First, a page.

Share Email Print

Proceedings Paper

Technical experience from clinical studies with INPRES and a concept for a miniature augmented reality system
Author(s): Gunther Sudra; Ruediger Marmulla; Tobias Salb; Tilo Gockel; Georg Eggers M.D.; Bjoern Giesler; Sassan Ghanai; Dominik Fritz; Ruediger Dillmann; Joachim Muehling
Format Member Price Non-Member Price
PDF $17.00 $21.00
cover GOOD NEWS! Your organization subscribes to the SPIE Digital Library. You may be able to download this paper for free. Check Access

Paper Abstract

This paper is going to present a summary of our technical experience with the INPRES System -- an augmented reality system based upon a tracked see-through head-mounted display. With INPRES a complete augmented reality solution has been developed that has crucial advantages when compared with previous navigation systems. Using these techniques the surgeon does not need to turn his head from the patient to the computer monitor and vice versa. The system's purpose is to display virtual objects, e.g. cutting trajectories, tumours and risk-areas from computer-based surgical planning systems directly in the surgical site. The INPRES system was evaluated in several patient experiments in craniofacial surgery at the Department of Oral and Maxillofacial Surgery/University of Heidelberg. We will discuss the technical advantages as well as the limitations of INPRES and present two strategies as a result. On the one hand we will improve the existing and successful INPRES system with new hardware and a new calibration method to compensate for the stated disadvantage. On the other hand we will focus on miniaturized augmented reality systems and present a new concept based on fibre optics. This new system should be easily adaptable at surgical instruments and capable of projecting small structures. It consists of a source of light, a miniature TFT display, a fibre optic cable and a tool grip. Compared to established projection systems it has the capability of projecting into areas that are only accessible by a narrow path. No wide surgical exposure of the region is necessary for the use of augmented reality.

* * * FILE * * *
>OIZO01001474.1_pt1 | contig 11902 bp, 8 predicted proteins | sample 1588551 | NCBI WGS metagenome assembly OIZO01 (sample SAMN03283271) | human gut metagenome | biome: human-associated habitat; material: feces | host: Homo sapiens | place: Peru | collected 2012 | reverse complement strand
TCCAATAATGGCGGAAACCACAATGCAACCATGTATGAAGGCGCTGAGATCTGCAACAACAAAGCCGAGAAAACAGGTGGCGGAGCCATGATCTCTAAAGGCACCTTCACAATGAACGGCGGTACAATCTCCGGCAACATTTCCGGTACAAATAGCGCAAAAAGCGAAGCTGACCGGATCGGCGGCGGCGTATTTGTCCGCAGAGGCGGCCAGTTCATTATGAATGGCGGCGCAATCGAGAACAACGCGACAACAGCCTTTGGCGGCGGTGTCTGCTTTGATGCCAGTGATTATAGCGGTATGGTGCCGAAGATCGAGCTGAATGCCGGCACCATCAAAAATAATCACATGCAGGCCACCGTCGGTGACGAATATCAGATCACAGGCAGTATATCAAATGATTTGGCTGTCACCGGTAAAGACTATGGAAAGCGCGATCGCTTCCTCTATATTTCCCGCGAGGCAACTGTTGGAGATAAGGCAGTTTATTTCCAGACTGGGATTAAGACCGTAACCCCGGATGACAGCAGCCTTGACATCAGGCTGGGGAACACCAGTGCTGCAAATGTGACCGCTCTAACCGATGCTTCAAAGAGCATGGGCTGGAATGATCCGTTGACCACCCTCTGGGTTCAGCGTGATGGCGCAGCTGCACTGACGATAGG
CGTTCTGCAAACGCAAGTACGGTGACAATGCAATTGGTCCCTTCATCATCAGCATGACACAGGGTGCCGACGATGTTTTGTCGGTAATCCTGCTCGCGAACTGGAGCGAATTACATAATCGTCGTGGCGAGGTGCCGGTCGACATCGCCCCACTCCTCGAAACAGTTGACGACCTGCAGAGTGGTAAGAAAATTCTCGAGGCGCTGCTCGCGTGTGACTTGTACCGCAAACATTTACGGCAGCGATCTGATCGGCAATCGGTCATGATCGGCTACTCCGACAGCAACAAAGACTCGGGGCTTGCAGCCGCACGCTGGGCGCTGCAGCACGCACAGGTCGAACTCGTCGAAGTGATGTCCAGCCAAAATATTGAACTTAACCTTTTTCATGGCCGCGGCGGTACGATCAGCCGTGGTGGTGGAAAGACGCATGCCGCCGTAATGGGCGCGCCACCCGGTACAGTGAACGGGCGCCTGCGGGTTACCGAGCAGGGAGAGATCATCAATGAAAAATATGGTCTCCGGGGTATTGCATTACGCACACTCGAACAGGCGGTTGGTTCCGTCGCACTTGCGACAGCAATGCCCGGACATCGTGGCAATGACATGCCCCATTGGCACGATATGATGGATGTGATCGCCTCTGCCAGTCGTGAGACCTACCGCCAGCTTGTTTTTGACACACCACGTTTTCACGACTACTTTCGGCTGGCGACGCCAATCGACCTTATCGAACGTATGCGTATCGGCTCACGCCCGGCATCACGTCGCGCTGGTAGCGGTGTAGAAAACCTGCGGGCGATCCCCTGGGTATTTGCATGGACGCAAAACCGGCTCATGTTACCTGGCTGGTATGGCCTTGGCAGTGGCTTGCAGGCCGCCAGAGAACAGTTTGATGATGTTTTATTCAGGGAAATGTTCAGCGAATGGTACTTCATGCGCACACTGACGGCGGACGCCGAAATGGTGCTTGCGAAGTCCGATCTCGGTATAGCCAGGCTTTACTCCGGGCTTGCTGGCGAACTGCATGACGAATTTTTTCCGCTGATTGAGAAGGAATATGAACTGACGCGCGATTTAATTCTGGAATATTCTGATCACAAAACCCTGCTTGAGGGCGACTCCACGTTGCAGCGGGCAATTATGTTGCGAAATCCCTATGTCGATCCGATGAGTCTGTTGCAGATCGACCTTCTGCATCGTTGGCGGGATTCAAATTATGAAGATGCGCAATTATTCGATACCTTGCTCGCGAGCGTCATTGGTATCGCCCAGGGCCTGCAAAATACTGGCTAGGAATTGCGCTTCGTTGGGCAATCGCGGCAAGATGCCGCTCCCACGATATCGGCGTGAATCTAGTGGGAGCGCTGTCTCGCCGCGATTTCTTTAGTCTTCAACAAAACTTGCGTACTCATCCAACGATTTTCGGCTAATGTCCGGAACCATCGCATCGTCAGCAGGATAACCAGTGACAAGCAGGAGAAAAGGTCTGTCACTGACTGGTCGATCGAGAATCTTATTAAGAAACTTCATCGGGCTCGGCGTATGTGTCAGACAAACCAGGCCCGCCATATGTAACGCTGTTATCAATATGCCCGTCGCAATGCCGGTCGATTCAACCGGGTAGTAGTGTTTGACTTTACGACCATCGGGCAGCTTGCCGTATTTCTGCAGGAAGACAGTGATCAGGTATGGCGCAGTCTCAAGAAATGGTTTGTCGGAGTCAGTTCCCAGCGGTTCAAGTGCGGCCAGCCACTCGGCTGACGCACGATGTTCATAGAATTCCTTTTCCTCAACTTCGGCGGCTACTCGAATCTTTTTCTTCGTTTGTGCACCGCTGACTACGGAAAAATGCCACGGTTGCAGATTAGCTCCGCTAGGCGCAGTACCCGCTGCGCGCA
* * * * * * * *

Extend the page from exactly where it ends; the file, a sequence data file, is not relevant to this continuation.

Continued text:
Paper Details

Date Published: 12 April 2005
PDF: 8 pages
Proc. SPIE 5744, Medical Imaging 2005: Visualization, Image-Guided Procedures, and Display, (12 April 2005); doi: 10.1117/12.595374
Show Author Affiliations
Gunther Sudra, Univ. of Karlsruhe (Germany)
Ruediger Marmulla, Univ. of Heidelberg (Germany)
Tobias Salb, Univ. of Karlsruhe (Germany)
Tilo Gockel, Univ. of Karlsruhe (Germany)
Georg Eggers M.D., Univ. of Heidelberg (Germany)
Bjoern Giesler, Univ. of Karlsruhe (Germany)
Sassan Ghanai, Univ. of Heidelberg (Germany)
Dominik Fritz, Univ. of Karlsruhe (Germany)
Ruediger Dillmann, Univ. of Karlsruhe (Germany)
Joachim Muehling, Univ. of Heidelberg (Germany)

Published in SPIE Proceedings Vol. 5744:
Medical Imaging 2005: Visualization, Image-Guided Procedures, and Display
Robert L. Galloway Jr.; Kevin R. Cleary, Editor(s)

© SPIE. Terms of Use
Back to Top